Willie's comments: It was a smart move for Wilco to package this 1996 album as a 19-song, 2-CD set instead of simply making it a 70-minute album as some bands would have done (Beastie Boys come to mind). Listened to all at once, the genial Being There becomes incredibly irksome after about 40 minutes, but if you take it one CD at a time, it can be a decent diversion. The entire album is ballad-based; there are no "Can't Stand It" alt-rockers to be found, which is a bit of a letdown considering how generic many of these songs are. Sometimes, on songs like "Red-Eyed and Blue" and the gorgeous "The Lonely 1," Wilco gets the proportions of country to rock exactly right, and the group sounds pleasantly like a south-of-the-border Pavement. More often, though, they simply come across as an above-average bar band who should be playing "Stand by Your Man" behind some chicken wire. Grade: B-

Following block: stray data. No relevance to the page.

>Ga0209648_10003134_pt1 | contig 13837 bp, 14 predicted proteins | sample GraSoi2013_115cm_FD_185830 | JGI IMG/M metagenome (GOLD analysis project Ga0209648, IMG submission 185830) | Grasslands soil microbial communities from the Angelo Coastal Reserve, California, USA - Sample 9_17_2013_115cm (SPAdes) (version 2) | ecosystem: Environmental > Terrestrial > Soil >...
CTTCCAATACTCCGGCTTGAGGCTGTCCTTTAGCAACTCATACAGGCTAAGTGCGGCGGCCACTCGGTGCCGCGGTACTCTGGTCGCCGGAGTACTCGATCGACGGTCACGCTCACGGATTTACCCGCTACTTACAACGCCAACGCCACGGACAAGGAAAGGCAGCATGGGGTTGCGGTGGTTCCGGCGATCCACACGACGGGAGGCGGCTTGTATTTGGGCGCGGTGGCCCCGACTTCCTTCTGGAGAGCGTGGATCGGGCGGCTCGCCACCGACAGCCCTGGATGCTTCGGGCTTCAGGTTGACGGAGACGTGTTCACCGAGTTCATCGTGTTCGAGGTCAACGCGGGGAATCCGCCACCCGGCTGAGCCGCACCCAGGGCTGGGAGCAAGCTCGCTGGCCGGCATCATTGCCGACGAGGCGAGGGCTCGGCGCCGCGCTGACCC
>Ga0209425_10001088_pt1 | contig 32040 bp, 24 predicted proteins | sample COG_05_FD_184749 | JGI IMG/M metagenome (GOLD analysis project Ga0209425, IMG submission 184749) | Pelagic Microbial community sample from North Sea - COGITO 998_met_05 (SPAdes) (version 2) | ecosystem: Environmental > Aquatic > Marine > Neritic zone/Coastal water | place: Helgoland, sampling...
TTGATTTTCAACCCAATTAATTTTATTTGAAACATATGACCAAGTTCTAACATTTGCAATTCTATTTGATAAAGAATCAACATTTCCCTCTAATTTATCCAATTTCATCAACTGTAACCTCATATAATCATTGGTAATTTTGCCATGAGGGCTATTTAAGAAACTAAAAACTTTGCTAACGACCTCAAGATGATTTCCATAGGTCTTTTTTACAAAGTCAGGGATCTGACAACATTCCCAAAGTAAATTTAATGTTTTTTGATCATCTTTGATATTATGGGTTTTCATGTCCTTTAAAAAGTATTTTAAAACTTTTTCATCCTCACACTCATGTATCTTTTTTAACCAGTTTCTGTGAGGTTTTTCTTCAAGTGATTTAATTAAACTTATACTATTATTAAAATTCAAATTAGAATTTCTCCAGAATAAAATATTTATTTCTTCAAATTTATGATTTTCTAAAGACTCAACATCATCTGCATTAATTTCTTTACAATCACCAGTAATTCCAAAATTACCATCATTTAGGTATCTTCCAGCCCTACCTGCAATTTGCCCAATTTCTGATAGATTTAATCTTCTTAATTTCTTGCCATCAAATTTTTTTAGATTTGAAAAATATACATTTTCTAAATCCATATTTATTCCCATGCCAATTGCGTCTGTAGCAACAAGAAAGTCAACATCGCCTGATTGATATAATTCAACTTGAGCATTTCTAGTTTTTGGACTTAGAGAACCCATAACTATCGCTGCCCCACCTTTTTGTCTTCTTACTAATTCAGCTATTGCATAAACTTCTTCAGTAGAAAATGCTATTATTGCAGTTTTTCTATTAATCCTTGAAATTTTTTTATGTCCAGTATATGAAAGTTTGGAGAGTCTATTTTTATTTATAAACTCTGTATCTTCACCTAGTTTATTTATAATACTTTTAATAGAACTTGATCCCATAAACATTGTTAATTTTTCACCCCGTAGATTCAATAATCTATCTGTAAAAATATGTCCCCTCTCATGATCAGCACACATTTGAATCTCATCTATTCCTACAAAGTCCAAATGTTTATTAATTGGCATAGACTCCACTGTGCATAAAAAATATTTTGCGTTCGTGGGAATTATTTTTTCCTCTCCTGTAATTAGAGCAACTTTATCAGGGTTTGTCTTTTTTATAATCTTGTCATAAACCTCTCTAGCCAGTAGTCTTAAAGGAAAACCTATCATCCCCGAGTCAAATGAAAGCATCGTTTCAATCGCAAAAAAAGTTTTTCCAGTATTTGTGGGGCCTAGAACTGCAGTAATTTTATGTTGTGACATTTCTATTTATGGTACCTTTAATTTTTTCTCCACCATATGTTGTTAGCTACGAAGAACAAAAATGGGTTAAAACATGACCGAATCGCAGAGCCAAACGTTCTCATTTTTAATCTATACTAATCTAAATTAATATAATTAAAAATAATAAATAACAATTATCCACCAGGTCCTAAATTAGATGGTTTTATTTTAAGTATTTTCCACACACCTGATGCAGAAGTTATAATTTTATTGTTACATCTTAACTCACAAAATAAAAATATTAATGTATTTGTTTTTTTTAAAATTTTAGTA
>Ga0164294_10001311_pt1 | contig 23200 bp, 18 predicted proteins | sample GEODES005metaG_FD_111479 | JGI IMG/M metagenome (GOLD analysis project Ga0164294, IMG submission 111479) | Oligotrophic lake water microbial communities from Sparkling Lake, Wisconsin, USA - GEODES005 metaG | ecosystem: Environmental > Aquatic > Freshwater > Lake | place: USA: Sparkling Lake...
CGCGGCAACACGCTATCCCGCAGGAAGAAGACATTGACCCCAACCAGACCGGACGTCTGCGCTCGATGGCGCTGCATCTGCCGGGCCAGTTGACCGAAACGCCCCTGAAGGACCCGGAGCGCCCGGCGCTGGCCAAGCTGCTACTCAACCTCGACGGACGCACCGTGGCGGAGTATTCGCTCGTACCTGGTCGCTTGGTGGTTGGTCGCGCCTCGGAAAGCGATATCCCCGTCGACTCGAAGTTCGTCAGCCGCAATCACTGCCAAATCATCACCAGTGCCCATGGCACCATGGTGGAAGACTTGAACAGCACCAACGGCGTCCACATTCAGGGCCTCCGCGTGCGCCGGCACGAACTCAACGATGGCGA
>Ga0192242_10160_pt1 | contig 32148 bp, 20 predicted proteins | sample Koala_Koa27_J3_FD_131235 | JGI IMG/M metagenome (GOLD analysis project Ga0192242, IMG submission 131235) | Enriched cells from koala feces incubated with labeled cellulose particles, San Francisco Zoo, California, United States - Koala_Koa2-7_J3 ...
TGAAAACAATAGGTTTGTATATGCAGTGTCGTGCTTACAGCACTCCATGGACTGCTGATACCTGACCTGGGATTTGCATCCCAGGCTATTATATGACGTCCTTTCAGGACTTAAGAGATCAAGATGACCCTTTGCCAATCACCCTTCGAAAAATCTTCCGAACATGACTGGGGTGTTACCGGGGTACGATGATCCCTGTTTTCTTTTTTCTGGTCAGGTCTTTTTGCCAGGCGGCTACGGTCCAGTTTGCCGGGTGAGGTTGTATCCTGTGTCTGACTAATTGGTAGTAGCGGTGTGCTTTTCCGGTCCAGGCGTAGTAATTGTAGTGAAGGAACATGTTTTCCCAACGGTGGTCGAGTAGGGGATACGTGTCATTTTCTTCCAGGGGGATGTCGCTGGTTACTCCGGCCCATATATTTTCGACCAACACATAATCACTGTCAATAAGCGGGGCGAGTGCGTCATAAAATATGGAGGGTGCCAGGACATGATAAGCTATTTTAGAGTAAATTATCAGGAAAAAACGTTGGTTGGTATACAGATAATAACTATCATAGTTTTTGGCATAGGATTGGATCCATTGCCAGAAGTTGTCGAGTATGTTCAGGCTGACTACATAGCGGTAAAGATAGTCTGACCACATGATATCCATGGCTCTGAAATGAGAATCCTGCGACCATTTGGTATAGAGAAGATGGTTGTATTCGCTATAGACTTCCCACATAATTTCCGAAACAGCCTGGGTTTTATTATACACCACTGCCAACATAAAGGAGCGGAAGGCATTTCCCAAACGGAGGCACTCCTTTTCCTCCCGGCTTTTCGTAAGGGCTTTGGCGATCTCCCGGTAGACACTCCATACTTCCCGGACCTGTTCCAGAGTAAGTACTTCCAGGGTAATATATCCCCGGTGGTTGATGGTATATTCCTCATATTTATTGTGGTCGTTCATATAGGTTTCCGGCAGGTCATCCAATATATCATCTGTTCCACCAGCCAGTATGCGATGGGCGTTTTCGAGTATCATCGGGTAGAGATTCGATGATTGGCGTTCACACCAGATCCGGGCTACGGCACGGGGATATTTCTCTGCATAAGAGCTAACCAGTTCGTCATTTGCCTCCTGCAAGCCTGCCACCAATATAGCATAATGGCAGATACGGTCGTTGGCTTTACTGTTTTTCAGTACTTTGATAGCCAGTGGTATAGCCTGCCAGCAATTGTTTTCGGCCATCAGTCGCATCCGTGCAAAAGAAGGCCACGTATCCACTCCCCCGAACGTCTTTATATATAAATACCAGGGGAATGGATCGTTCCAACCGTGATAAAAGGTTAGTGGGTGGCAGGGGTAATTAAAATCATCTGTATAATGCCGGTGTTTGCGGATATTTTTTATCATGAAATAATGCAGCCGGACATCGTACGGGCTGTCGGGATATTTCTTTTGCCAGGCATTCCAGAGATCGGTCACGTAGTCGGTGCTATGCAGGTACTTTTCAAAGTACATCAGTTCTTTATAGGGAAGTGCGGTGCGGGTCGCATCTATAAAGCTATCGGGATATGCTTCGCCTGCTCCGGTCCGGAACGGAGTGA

Summer Teeth

Willie's comments: I caught Wilco live a few summers back, when they were opening for R.E.M., and they just made me feel sad. I really wanted to like them- they were personable and funny and obviously trying very hard to put on an enjoyable show, but they didn't hold my attention at all. I felt the same way listening to Summer Teeth. Wilco is obviously knowledgeable about what musical components make a great Southern-rock song, and even their most ostentatious excursions (such as "Pieholden Suite") don't come across as pretentious so much as enthusiastic, but their music is so bland that it tries your patience, even if you are rooting for them. There's no spontaneity to Summer Teeth; each song sounds as though the band has already run through it 50 times that day, and this results in lagging tempos, lax musicianship, and an overall absence of energy. "ELT," for example, starts off with a fine hook that sounds like a good-ole-boy version of Fountains of Wayne, but after a couple verses, the band just sounds tired. There are a handful of songs that don't drag along, like the terrific, bent single "Can't Stand It" and the Dylan-esque homily rock of "How to Fight Loneliness," but they deserve better than the repetition and ennui that characterize the rest of the album. Grade: C+


Yankee Hotel Foxtrot